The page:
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Should We Dump Mortgage Insurance?

Private Mortgage InsuranceQuestion: I have always felt that mortgage insurance benefits just a select few and if it were withdrawn or otherwise eliminated and people required to put at least 5 percent down and preferably not more than 10 percent, you would see huge home sale increases. People would also have a much easier time when they put down only 5 percent or 10 percent and do not have to pay that wretched mortgage insurance to some Fat Cat Banker when in fact they may have perfect credit, make all their payments in a timely way but still have to come up with an additional $200 or $300 each and every month which is not in any way deductible from an income tax standpoint.

Answer: You can, at this very moment, buy real estate without private mortgage insurance (MI). With good credit and 20 percent down lenders will be elated to provide financing for you.

However, if you want to buy with 3 percent or 10 percent down then lenders worry that they have too much risk in the transaction — and you, the buyer, have too little. To offset the traditional requirement for 20 percent down they instead accept VA, FHA or private mortgage insurance — all forms of mortgage insurance — from borrowers who either lack cash or prefer to use their capital in other ways.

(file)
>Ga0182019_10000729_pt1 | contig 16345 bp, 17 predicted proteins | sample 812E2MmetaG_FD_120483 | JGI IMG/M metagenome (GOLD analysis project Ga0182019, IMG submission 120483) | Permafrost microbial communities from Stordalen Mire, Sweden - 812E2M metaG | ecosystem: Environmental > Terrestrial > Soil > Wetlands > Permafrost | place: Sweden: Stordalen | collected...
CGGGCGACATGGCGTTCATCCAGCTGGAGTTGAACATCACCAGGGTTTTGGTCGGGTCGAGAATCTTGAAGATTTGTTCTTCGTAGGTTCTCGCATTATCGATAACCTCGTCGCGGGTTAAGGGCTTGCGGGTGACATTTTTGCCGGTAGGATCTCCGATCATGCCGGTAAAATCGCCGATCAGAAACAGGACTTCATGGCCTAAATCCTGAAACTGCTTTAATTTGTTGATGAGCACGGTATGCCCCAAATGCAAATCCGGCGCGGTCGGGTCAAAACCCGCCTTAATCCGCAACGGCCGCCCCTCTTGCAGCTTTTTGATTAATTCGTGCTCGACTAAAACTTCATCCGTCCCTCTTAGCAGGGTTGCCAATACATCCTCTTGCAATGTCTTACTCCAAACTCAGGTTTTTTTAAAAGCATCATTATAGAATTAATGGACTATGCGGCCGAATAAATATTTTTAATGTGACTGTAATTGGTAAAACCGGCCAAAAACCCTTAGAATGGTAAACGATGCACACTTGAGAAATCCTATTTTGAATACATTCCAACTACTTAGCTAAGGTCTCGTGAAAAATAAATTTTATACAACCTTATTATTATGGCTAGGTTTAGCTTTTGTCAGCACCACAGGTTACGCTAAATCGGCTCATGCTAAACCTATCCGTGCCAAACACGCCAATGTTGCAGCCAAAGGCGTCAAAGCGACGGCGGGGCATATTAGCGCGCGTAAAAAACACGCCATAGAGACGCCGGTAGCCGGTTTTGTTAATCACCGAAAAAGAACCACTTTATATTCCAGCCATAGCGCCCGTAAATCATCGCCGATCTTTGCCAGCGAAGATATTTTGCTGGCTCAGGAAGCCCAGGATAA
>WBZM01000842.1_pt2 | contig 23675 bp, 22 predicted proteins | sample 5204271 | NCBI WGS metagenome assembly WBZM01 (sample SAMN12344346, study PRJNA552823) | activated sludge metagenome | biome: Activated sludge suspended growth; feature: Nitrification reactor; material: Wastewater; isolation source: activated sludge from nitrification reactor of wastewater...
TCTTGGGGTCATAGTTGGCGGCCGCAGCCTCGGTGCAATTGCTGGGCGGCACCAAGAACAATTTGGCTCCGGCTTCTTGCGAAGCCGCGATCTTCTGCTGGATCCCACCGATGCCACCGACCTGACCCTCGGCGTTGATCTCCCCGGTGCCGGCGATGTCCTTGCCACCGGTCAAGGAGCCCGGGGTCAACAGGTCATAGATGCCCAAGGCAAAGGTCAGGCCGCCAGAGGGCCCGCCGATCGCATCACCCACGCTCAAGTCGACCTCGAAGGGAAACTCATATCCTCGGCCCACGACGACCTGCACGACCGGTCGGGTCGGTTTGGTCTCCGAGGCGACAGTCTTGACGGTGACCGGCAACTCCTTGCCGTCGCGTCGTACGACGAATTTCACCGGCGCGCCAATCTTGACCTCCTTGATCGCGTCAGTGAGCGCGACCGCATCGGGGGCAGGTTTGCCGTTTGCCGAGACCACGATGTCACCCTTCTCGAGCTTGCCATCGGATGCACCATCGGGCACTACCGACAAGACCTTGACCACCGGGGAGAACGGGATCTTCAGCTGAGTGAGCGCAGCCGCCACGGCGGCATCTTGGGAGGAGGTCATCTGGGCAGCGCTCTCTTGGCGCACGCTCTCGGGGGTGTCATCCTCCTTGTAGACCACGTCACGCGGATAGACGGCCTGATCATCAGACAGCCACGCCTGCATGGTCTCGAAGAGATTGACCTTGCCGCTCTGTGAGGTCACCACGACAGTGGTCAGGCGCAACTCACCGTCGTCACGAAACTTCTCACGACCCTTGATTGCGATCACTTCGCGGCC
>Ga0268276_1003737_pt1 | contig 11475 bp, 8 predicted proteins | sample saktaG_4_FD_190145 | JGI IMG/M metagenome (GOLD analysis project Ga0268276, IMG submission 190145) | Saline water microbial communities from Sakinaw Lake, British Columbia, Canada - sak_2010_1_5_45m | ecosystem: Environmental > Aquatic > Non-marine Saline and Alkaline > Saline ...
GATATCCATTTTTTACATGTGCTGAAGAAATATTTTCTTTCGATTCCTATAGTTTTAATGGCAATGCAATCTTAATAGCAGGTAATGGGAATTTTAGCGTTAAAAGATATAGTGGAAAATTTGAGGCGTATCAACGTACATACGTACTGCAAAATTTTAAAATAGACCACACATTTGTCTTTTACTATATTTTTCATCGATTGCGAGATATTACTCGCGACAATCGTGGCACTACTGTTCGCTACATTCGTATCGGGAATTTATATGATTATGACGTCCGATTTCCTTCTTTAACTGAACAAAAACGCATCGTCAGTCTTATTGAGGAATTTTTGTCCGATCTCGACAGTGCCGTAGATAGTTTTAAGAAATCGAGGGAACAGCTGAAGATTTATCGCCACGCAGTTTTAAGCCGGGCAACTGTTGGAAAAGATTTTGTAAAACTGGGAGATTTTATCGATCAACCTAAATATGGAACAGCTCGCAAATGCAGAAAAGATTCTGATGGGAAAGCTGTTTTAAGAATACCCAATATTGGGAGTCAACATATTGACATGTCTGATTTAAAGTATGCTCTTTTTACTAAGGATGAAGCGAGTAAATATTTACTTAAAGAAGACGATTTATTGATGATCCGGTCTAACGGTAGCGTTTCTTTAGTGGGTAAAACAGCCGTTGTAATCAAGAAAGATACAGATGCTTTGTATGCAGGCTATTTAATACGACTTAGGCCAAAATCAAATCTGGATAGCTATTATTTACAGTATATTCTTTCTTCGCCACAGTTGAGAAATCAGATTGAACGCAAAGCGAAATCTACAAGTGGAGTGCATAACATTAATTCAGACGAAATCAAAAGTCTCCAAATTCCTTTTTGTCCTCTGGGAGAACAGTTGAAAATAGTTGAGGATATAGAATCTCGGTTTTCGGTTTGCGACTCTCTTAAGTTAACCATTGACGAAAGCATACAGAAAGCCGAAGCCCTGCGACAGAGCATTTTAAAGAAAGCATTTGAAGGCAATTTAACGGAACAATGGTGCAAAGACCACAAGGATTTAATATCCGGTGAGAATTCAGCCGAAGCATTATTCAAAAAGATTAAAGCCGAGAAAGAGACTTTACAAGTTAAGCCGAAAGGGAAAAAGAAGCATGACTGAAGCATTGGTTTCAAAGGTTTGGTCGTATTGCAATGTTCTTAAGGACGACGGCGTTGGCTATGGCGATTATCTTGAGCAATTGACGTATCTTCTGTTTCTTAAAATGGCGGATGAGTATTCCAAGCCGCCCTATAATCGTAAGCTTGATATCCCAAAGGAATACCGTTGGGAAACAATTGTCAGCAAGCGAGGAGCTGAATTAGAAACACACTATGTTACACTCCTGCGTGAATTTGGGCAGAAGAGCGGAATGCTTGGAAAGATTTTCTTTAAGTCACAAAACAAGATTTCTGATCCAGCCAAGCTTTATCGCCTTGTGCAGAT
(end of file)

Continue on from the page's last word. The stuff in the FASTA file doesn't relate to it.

MI is an insurance product that’s regulated by the states and the states require strong reserves. MI companies are generally “monoline” insurance providers, meaning MI companies only sell mortgage insurance and not car insurance, health coverage, etc.

The value of mortgage insurance can be understood in several ways.

First, they allow individuals to purchase homes without waiting to acquire 20 percent down, something that might literally take decades to achieve.


Second, MI companies pay claims when homes are foreclosed — more than $44 billion since 2008.

Third, MI companies have helped many borrowers avoid foreclosure with “claim advance” programs. With a claim advance the MI company prevents a foreclosure by bringing the loan current, buying down the interest rate, or both. The MI company does this because a claim advance is cheaper than a full-blown foreclosure claim.

The National Association of Realtors reports that 60 percent of all first-time buyers purchase with 6 percent down or less. Without FHA, VA and private mortgage insurance these purchases would largely not be made, meaning fewer home sales, less demand and thus lower home values. For this reason both buyers and sellers benefit from the availability of private mortgage insurance.

Private mortgage insurance premiums are typically — but not always — deductible for federal tax purposes

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Syndicated originally to newspapers nationwide by Content That Works. Revised, modified and updated. Posted with permission.

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